TTUHSC Amarillo Campus
HomeCampusesAmarillo Campus

Texas Tech University System Pursuing Veterinary Medicine School

Texas Tech System Pursuing Veterinary Medicine School     tech

System and university leadership are working to address the needs of the agricultural industry, region and students.

Texas Tech University System (TTUS) officials announced today (Dec. 4) plans to develop a veterinary school and veterinary medicine doctoral program in response to student demand and industry needs. The College of Agricultural Sciences & Natural Resources at Texas Tech University (TTU) and the Texas Tech University Health Sciences Center (TTUHSC) are utilizing established strengths to develop a program that provides important animal health solutions and veterinarians to address the unique agricultural challenges facing this region and state.

“Addressing the veterinary education needs in Texas is crucial not only because of the region’s and state’s deep-rooted history with agriculture and ranching, but also because of its continued prosperity,” said Robert L. Duncan, TTUS chancellor. “Our vision goes beyond the establishment of a veterinary school, setting out to transform the landscape of veterinary medicine education and provide innovative solutions for the industry’s future.”

Texas is the nation’s leading producer of cattle, a $13 billion industry in 2012, according to the Texas Department of Agriculture. There also are more than 248,000 ranches and farms in Texas, the most of any state in the U.S., with large animals and food-producing livestock.

“Agriculture is at the heart of every aspect of our daily lives, and TTU has been at the forefront of agricultural research and discovery since its founding,” said M. Duane Nellis, TTU president. “As our population grows, so does the reliance on agriculture. Increased and enhanced infrastructure is necessary now and will continue to be in the future. TTU is offering solutions to meet those needs."

The College of Agricultural Sciences & Natural Resources is one of the largest non-land grant agricultural schools in the nation with distinguished academic and research programs, world-renowned faculty and staff and award-winning students with a legacy of national championship titles. The college consists of eleven research centers and institutes, including the Burnett Center & Feedlot, the International Center for Food Industry Excellence, the TTU Equestrian Center, the Beef Cattle Center & New Deal Farm and the Department of Animal & Food Sciences, which offers the only animal science doctoral degree in the region.

Currently, there are more than 150 students in pre-veterinary education in the College of Agriculture Sciences & Natural Resources at TTU, but the lack of veterinary schools prohibits many qualified students from becoming veterinarians. Therefore, the new veterinary school will serve the needs of both Texas students and agriculture.

“Being in West Texas where most of the state’s and nation’s livestock are concentrated, we understand the importance of veterinary medicine and see the industry’s needs first-hand,” said Michael Galyean, College of Agricultural Sciences & Natural Resources dean. “TTU has been committed to serving the agricultural industry since its establishment in 1923, and it is our goal to be a national leader in animal health, food animal production and biosecurity.”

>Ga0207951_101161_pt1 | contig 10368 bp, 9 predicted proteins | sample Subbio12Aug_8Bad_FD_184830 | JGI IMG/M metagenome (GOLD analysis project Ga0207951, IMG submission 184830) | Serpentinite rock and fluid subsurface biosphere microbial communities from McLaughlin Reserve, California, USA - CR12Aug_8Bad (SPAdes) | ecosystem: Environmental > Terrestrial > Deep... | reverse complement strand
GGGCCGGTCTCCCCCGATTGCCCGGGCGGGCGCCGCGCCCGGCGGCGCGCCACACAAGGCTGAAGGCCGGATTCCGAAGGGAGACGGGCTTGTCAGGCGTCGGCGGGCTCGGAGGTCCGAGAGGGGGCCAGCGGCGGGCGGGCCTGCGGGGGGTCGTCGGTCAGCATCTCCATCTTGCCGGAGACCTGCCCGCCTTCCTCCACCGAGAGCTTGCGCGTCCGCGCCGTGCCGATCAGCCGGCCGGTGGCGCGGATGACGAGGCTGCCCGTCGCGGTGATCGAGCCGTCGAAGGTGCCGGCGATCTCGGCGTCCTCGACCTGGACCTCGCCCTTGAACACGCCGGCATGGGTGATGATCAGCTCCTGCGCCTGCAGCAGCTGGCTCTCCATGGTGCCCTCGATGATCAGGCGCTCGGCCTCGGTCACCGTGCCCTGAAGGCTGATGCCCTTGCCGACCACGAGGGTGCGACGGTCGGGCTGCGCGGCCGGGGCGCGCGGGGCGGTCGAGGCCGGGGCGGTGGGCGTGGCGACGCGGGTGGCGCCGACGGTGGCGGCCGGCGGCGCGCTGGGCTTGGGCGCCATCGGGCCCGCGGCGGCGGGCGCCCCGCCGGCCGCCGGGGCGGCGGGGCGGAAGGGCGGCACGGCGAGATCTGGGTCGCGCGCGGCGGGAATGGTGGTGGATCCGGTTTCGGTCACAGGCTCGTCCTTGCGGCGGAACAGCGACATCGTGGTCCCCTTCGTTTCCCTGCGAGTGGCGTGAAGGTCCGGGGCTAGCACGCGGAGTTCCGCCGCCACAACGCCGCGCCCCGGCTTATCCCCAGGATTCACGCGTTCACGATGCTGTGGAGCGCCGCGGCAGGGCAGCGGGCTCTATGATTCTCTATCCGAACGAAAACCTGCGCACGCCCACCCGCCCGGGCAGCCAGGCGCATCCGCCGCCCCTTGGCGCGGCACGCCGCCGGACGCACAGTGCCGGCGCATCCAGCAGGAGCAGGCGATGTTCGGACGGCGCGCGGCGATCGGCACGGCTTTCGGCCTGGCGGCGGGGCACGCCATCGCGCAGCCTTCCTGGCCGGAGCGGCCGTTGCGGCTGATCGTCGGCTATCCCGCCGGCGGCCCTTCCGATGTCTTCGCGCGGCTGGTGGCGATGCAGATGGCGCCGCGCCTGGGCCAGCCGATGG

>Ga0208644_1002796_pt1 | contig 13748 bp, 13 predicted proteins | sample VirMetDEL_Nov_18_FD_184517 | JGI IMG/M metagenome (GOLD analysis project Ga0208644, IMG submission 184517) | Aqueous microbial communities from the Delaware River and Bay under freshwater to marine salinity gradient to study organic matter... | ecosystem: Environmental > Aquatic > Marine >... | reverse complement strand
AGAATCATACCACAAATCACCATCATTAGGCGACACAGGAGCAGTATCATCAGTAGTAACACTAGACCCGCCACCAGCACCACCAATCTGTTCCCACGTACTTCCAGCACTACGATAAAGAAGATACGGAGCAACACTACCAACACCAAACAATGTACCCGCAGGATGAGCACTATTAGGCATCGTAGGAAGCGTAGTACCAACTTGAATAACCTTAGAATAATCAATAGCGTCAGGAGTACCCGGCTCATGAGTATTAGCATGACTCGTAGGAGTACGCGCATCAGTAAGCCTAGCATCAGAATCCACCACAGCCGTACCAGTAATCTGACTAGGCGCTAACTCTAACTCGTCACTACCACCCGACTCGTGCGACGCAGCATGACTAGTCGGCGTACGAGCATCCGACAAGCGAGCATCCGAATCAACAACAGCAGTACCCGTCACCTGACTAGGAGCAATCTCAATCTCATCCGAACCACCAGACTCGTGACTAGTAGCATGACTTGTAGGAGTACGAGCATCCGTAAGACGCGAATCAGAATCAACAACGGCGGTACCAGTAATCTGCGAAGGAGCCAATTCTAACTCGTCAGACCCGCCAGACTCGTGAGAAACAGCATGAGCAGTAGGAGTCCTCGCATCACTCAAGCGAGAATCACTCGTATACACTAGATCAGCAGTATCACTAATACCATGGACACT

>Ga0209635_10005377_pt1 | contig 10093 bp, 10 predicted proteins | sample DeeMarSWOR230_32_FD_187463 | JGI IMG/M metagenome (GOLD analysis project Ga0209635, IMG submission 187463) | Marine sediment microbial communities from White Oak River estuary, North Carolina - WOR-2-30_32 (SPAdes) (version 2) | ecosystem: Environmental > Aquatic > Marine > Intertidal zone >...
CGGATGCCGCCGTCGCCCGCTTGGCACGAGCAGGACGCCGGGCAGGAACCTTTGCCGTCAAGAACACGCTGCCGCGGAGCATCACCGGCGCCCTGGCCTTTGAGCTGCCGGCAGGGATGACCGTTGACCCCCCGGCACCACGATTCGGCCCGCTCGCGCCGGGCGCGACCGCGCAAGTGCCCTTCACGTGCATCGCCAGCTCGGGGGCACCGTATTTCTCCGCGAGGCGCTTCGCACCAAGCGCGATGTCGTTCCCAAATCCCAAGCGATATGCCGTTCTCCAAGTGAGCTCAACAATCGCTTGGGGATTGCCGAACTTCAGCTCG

Amarillo is the heart of the country’s leading livestock production area, and TTUHSC’s campus in Amarillo will serve as an ideal location for this initiative. In addition to leveraging its health care model that serves more than 2.5 million people throughout 108 counties, TTUHSC is poised to provide expertise, facilities and regional support. The university’s faculty and numerous schools, particularly its School of Pharmacy, have the ability to collaborate on curriculum development, course instruction and research.

“When TTUHSC was founded, its primary mission was to bring more health care providers to West Texas and provide health care services to an underserved region and population that provides food, fiber and fuel for the world,” said Tedd L. Mitchell, TTUHSC president. “In honoring this promise, we are now making a global impact. TTU shares this principle and vision for addressing the needs of the agricultural industry, and we are a natural fit to help transform veterinary medicine education.”

While the discussion of having a veterinary school goes back decades, the announcement comes after intensive internal planning, dialogue with higher education colleagues and notable interests from agricultural industry representatives and philanthropists. TTUS will continue discussions throughout 2016 and will seek appropriate approvals by the Texas Legislature and Texas Higher Education Coordinating Board.

For more breaking news and experts, follow @ttuhscnews on Twitter.

-30-

©